US giant AutoNation eyes driving seat at Inchcape UK | Business News


A takeover of Inchcape’s UK dealerships would come months after AutoNation withdrew from a bidding war for rival British company Pendragon, Sky News learns.

By Mark Kleinman, City editor @MarkKleinmanSky

A New York-listed car dealer is plotting a bid for the UK operations of Inchcape.

Sky News has learned that AutoNation, which has a market capitalisation of nearly $7bn (£5.5bn), is among the suitors circling the business since Inchcape confirmed in January it was conducting a strategic review.

AutoNation is said to be at the early stages of considering an offer and may yet not decide to proceed with one, according to industry sources.

If it does go ahead, it would represent a first step into the UK for AutoNation after it withdrew six months ago from a bidding war for Pendragon, another London-listed car dealer.

A deal could be worth in the region of £350m, insiders said.

AutoNation failed to respond to several emailed and telephoned requests for comment.

The sale of Inchcape’s UK operations would mark another stage in the industry’s ownership shake-up.

Last year, Lithia Motors struck a deal to acquire Jardine Motors, the UK-based company, from Hong Kong conglomerate Jardine Matheson Holdings.

Lithia also agreed to buy the dealerships and leasing businesses of Pendragon.

Separately, Lookers was sold to Canada’s Alpha Auto Group in a £465m deal.

The Inchcape UK division consists of 70 sites, employing 3,700 people, and works with car manufacturers including Audi, BMW, Jaguar, Toyota and Volkswagen.

Sources told Sky News in January that the disposal of its UK dealerships would leave Inchcape free to focus on its higher-margin distribution activities in more than 40 countries around the world.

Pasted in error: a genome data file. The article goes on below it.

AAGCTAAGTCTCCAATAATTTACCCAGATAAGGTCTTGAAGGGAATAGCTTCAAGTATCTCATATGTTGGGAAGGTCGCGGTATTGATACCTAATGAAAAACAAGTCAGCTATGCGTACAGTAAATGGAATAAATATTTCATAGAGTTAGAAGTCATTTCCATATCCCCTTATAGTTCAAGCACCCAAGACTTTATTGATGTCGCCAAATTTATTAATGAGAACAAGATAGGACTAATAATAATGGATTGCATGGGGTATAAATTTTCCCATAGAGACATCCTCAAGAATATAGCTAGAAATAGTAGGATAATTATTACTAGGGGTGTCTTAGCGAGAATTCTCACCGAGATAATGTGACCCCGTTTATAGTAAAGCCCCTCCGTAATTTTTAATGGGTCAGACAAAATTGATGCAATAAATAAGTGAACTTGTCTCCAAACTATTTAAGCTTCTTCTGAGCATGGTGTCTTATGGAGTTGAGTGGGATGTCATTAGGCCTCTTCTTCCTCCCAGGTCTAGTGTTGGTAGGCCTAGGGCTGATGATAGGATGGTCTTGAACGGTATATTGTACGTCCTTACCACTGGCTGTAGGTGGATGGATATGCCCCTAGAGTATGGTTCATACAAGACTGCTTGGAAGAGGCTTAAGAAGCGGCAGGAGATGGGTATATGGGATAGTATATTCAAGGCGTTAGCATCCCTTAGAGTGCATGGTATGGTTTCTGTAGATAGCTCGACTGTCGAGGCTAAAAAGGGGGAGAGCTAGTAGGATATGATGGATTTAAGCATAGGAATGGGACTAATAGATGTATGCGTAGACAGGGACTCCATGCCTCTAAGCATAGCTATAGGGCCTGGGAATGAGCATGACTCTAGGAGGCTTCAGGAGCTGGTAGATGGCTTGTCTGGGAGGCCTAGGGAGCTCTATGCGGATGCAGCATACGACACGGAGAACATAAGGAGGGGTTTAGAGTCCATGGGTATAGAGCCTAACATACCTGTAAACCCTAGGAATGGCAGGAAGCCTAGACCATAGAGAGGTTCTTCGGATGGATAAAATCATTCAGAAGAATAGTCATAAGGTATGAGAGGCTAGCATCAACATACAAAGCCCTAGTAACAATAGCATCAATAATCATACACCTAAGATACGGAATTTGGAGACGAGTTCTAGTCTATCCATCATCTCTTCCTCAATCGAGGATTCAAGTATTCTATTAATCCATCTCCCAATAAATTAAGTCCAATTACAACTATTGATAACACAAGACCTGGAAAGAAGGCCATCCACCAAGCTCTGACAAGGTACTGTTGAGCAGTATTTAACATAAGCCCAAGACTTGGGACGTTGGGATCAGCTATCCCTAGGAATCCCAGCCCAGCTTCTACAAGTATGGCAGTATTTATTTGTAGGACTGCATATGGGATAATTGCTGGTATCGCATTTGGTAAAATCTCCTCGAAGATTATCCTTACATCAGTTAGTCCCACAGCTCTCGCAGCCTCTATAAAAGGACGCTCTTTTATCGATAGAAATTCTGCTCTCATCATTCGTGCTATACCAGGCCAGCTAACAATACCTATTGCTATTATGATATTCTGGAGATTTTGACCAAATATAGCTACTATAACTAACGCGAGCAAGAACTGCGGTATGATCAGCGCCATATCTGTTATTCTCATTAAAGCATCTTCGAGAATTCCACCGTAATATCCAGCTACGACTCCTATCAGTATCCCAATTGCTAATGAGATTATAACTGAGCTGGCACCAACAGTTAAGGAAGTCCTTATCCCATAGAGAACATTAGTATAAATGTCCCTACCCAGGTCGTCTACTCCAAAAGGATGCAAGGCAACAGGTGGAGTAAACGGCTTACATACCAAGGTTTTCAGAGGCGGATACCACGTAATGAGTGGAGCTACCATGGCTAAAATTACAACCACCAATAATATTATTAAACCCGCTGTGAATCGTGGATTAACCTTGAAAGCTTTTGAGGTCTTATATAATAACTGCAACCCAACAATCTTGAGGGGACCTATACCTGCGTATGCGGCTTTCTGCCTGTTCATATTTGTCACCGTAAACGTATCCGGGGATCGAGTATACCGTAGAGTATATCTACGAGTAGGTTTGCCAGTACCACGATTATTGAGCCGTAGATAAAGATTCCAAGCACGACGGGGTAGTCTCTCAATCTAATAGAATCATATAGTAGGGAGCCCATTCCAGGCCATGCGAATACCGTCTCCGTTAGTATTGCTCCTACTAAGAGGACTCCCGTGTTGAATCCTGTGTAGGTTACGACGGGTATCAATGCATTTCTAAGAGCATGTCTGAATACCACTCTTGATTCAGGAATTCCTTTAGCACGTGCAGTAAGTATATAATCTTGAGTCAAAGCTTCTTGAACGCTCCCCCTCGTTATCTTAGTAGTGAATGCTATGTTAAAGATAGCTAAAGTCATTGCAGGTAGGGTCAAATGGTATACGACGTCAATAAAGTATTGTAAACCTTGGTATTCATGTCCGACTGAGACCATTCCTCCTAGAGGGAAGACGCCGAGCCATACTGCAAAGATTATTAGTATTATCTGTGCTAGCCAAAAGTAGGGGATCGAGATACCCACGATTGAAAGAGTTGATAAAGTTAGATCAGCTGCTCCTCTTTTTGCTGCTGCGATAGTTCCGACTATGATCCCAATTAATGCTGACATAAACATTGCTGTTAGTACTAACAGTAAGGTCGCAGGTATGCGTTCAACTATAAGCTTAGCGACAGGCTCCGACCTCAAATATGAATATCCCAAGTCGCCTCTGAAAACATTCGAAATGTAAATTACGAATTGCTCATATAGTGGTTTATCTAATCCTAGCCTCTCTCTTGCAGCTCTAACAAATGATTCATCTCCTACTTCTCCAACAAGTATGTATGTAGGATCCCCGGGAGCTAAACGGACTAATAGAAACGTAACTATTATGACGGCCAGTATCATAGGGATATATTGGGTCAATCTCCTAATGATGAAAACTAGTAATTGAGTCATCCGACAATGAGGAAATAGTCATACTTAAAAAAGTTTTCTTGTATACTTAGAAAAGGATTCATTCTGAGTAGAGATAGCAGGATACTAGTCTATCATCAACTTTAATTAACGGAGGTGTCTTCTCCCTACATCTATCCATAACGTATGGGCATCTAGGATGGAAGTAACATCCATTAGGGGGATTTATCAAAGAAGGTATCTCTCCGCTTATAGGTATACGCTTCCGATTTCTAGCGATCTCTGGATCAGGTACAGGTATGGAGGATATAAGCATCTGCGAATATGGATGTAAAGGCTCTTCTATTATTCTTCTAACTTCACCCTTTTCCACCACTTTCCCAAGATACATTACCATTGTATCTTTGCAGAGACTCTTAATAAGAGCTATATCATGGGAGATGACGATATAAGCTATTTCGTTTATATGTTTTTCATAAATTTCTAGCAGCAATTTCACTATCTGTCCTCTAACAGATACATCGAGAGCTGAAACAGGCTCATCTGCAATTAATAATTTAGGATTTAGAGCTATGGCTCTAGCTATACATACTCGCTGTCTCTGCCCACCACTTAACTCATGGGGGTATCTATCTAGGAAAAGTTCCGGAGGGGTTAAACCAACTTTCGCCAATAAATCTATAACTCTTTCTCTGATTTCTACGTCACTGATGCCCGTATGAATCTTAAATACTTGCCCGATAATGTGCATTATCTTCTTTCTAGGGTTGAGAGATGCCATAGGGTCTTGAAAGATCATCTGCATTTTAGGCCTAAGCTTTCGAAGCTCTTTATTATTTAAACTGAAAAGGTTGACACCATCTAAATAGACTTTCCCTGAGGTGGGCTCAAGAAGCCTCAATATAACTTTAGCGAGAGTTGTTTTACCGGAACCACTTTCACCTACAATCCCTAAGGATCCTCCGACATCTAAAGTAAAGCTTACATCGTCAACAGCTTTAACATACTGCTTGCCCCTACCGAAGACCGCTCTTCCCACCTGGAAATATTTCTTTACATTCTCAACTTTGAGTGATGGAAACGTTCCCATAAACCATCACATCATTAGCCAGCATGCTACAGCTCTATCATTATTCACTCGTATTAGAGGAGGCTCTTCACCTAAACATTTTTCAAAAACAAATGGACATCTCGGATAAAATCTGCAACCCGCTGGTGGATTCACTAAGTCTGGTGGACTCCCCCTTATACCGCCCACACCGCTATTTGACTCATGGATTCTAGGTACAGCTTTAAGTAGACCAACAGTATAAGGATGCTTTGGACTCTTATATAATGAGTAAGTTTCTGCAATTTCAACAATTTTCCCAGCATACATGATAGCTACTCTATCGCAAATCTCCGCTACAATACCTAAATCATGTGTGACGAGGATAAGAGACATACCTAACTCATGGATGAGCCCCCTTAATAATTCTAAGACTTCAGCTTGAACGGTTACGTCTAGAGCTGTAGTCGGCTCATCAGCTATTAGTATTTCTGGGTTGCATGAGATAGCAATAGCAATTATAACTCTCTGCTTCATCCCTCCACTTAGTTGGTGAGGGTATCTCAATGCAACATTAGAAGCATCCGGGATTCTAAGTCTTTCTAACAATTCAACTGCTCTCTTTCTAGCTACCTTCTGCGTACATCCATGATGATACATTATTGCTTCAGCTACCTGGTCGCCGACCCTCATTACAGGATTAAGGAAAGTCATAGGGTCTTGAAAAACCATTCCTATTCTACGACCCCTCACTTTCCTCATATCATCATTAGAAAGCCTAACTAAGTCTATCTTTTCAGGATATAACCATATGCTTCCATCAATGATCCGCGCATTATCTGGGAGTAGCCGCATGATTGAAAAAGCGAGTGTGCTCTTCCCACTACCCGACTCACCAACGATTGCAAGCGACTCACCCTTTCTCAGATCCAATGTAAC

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One added that shedding market perceptions of the company as a UK-focused car dealer should enable its board to attract a higher rating for its stock.

The company’s shares have risen slightly over the last year, leaving it with a market capitalisation of £3bn.

Selling its British business would be a landmark step for Inchcape, which traces its roots back to 1847 when William Mackinnon and Robert Mackenzie formed a general merchanting partnership.

Inchcape Group floated on the London Stock Exchange in 1958 under the name IGD.

It began trading under its current identity in 1981.

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In recent years it has pursued an aggressive international expansion, acquiring businesses in China, Australia and mainland Europe.

Distribution activities now account for more than 90% of Inchcape’s group profits, meaning its UK retail business is a relatively insignificant part of the group in profitability terms.

The flurry of dealmaking will, if the Inchcape sale goes ahead, leave Vertu Motors as the only London-listed UK car dealer.

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Inchcape declined to comment.


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